The most affected people are the youth. The advertising channels and the nature of advertising adopted by alcohol companies have the direct influence on youthful audience.
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The advertisers associate alcohol consumption to class and a high status in society. It is also common for alcohol to be associated to success. This is the reason they advertise on popular games. Hence, youthful audiences are carried away and are easily influenced by these adverts (Grube, unpaged).
In addition to the above analysis, it is crucial to analyze the main advertising channels and the manner in which they are changing in the face of globalization and internet. Mobile advertising and internet related advertising is quickly gaining ground. Studies indicate that by 2016, mobile and internet advertising will surpass all traditional advertising channels combined.
These traditional channels include radio, television, print-media, and personal marketing. Hence, companies are shifting towards social media sites such as Face book, Twitter, Instagram and MySpace to advertise alcohol (Mims, unpaged).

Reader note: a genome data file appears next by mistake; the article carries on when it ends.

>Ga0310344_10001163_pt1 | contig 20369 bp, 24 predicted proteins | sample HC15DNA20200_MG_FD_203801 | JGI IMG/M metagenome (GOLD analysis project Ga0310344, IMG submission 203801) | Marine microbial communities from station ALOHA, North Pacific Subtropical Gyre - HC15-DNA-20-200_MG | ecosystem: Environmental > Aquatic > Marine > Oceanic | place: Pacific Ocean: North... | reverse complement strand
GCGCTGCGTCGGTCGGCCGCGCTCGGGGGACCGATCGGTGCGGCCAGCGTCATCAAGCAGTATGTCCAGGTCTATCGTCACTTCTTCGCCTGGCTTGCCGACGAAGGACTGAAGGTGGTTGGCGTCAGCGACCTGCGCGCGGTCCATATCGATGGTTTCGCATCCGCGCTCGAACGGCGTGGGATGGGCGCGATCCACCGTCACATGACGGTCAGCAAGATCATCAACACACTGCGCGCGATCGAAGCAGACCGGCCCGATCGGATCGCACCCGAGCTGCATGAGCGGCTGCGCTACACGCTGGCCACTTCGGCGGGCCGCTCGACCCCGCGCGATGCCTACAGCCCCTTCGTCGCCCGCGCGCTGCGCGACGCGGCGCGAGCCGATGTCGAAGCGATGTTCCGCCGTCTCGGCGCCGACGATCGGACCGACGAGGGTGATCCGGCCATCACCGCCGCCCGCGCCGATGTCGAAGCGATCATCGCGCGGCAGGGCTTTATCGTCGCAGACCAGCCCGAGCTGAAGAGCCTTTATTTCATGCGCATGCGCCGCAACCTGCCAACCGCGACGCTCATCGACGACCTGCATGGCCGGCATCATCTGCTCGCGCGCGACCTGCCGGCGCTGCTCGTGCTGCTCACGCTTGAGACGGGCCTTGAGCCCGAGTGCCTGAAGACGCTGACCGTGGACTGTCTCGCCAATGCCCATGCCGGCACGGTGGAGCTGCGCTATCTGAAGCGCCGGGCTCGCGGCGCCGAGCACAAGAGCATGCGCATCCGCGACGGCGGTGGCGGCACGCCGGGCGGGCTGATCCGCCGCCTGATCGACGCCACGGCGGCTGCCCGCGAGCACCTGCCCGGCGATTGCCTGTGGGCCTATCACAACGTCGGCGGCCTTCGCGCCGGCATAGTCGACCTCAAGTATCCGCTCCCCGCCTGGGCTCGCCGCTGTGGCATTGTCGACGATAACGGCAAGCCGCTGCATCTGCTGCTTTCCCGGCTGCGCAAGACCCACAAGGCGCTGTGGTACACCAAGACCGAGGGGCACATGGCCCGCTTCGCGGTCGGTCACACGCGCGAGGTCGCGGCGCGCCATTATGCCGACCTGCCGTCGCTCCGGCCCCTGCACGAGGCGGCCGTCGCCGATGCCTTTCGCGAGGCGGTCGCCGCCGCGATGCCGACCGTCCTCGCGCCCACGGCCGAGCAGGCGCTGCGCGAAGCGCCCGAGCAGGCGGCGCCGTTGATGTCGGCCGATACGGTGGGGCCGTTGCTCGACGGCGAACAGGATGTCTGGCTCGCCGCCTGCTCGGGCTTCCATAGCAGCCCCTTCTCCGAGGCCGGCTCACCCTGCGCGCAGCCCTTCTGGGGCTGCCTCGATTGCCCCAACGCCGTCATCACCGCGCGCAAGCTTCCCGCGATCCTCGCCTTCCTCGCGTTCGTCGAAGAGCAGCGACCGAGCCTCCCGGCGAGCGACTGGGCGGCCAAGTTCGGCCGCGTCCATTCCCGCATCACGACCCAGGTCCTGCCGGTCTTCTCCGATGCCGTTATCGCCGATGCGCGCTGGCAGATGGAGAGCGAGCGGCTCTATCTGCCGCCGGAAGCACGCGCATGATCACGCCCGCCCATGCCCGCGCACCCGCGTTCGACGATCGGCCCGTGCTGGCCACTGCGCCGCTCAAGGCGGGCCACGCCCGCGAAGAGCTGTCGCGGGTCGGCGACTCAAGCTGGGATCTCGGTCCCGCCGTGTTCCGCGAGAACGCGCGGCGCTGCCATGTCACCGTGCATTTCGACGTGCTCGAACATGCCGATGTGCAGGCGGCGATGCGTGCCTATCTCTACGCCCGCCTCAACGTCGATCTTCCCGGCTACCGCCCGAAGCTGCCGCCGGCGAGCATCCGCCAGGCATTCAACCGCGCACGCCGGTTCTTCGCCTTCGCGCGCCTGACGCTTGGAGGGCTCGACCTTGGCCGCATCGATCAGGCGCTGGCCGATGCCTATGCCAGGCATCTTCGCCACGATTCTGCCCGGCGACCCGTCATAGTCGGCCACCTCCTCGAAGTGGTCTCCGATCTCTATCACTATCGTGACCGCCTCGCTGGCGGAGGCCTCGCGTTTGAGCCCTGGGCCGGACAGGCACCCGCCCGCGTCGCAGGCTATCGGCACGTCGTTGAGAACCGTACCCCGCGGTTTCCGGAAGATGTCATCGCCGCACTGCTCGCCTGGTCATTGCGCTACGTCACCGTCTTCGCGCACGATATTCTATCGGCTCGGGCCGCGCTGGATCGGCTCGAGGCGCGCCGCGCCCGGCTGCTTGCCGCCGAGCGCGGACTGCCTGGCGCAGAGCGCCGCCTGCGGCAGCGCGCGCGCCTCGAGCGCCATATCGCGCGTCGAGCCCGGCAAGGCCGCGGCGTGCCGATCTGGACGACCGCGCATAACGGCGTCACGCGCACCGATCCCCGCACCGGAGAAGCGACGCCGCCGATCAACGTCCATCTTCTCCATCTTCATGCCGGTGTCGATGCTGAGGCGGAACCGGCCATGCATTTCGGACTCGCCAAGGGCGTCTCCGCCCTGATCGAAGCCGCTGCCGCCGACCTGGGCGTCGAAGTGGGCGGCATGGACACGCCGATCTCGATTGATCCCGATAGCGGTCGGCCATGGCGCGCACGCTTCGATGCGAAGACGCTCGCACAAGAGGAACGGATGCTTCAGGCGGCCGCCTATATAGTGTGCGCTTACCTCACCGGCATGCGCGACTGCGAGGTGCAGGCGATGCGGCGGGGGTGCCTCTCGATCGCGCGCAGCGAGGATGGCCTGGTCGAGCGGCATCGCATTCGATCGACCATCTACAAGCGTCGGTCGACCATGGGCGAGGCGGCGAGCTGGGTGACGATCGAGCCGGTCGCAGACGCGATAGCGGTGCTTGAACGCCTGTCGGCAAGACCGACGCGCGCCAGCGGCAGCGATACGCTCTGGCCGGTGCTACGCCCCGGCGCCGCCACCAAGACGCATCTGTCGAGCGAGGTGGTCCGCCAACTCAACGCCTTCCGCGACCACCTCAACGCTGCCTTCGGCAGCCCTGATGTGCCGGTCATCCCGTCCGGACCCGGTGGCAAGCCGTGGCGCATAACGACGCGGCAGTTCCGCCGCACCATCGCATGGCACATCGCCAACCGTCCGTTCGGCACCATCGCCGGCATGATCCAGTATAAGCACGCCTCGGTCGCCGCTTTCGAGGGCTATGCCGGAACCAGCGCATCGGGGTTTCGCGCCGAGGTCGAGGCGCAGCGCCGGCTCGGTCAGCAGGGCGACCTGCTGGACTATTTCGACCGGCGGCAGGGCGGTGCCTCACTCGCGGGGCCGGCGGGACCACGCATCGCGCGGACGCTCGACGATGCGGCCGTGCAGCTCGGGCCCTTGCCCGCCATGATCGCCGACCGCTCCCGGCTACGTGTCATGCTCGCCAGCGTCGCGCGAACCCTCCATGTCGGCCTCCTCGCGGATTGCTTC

The flipside to these advertisements is the potential of reaching unintended audiences. There are no legal structures in America to govern the impact of these ads to audiences of lesser ages strictly. However, it is simple and relatively cheap to advertise on these channels (Grube, unpaged).
Effectiveness of Advertising
Alcohol advertising is quite popular the world over. Alcohol selling companies stake in millions in profits. As noted earlier, there is not statistically proven correlation between alcohol consumption and advertising. However, these companies continually increase their market share and promote brand loyalty. The advertisements mostly affect the youth.
The currently trending internet and mobile advertising affects the youth most with over 90% of the youth directly exposed to raw adverts on alcohol. This is the same case with the nature of advertising adopted by these companies on other channels such as print media, radio, and television advertising.